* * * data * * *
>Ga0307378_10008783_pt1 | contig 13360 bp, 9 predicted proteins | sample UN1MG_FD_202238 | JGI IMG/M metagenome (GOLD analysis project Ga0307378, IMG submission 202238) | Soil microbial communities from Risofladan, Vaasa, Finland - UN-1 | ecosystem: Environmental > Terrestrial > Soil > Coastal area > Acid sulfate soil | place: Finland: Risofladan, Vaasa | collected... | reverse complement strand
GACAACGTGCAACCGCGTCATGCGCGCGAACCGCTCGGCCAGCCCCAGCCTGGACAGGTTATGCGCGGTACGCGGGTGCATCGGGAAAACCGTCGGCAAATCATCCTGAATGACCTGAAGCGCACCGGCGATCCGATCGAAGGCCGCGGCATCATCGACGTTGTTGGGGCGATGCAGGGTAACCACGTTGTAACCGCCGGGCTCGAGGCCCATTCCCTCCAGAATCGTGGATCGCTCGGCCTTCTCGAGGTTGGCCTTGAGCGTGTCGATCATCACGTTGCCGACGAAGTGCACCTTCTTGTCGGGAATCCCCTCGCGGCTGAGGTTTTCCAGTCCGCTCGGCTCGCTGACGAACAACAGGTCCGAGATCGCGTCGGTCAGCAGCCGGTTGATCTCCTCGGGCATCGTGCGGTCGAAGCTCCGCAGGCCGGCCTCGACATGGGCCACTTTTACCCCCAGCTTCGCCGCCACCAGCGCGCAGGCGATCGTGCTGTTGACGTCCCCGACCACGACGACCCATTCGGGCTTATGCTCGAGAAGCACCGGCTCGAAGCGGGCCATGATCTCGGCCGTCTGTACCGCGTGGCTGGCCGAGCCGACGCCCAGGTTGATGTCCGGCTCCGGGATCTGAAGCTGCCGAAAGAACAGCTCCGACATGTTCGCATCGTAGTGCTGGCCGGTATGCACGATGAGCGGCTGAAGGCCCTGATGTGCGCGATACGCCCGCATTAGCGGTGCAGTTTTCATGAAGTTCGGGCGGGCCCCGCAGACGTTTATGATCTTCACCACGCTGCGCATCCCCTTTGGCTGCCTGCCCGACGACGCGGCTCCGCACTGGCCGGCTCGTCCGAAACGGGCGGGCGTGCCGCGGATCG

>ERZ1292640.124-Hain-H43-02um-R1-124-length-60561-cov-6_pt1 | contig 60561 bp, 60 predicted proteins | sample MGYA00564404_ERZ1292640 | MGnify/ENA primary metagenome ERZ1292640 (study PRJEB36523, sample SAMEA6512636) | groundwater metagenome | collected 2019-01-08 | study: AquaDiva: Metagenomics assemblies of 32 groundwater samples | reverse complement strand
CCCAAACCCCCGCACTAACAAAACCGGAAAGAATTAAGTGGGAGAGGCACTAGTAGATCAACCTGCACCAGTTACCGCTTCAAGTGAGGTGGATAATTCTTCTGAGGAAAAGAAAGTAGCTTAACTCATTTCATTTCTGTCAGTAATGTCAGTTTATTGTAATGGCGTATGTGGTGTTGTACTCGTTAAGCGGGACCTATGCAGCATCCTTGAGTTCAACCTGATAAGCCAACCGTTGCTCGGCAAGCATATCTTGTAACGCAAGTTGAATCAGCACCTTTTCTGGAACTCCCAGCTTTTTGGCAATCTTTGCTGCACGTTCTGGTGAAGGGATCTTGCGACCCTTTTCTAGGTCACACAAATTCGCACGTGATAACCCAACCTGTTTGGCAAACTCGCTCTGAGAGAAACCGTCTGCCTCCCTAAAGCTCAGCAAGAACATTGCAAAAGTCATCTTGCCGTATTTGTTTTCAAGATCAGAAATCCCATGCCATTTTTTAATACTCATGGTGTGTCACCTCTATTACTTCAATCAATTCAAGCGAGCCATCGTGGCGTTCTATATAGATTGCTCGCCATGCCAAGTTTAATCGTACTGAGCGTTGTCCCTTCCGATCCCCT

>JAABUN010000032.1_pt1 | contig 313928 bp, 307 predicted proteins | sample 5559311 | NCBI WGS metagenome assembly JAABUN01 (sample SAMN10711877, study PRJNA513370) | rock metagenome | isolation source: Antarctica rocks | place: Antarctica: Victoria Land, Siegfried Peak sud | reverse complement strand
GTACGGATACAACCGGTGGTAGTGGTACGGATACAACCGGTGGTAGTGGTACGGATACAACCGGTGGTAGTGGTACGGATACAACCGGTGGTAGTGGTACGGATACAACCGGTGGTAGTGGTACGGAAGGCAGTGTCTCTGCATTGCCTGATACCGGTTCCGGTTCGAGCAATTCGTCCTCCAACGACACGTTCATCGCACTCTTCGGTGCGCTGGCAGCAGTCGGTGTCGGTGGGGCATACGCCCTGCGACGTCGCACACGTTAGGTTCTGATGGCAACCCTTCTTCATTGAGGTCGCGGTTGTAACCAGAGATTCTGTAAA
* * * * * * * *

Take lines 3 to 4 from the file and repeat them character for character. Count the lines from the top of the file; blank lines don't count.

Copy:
>ERZ1292640.124-Hain-H43-02um-R1-124-length-60561-cov-6_pt1 | contig 60561 bp, 60 predicted proteins | sample MGYA00564404_ERZ1292640 | MGnify/ENA primary metagenome ERZ1292640 (study PRJEB36523, sample SAMEA6512636) | groundwater metagenome | collected 2019-01-08 | study: AquaDiva: Metagenomics assemblies of 32 groundwater samples | reverse complement strand
CCCAAACCCCCGCACTAACAAAACCGGAAAGAATTAAGTGGGAGAGGCACTAGTAGATCAACCTGCACCAGTTACCGCTTCAAGTGAGGTGGATAATTCTTCTGAGGAAAAGAAAGTAGCTTAACTCATTTCATTTCTGTCAGTAATGTCAGTTTATTGTAATGGCGTATGTGGTGTTGTACTCGTTAAGCGGGACCTATGCAGCATCCTTGAGTTCAACCTGATAAGCCAACCGTTGCTCGGCAAGCATATCTTGTAACGCAAGTTGAATCAGCACCTTTTCTGGAACTCCCAGCTTTTTGGCAATCTTTGCTGCACGTTCTGGTGAAGGGATCTTGCGACCCTTTTCTAGGTCACACAAATTCGCACGTGATAACCCAACCTGTTTGGCAAACTCGCTCTGAGAGAAACCGTCTGCCTCCCTAAAGCTCAGCAAGAACATTGCAAAAGTCATCTTGCCGTATTTGTTTTCAAGATCAGAAATCCCATGCCATTTTTTAATACTCATGGTGTGTCACCTCTATTACTTCAATCAATTCAAGCGAGCCATCGTGGCGTTCTATATAGATTGCTCGCCATGCCAAGTTTAATCGTACTGAGCGTTGTCCCTTCCGATCCCCT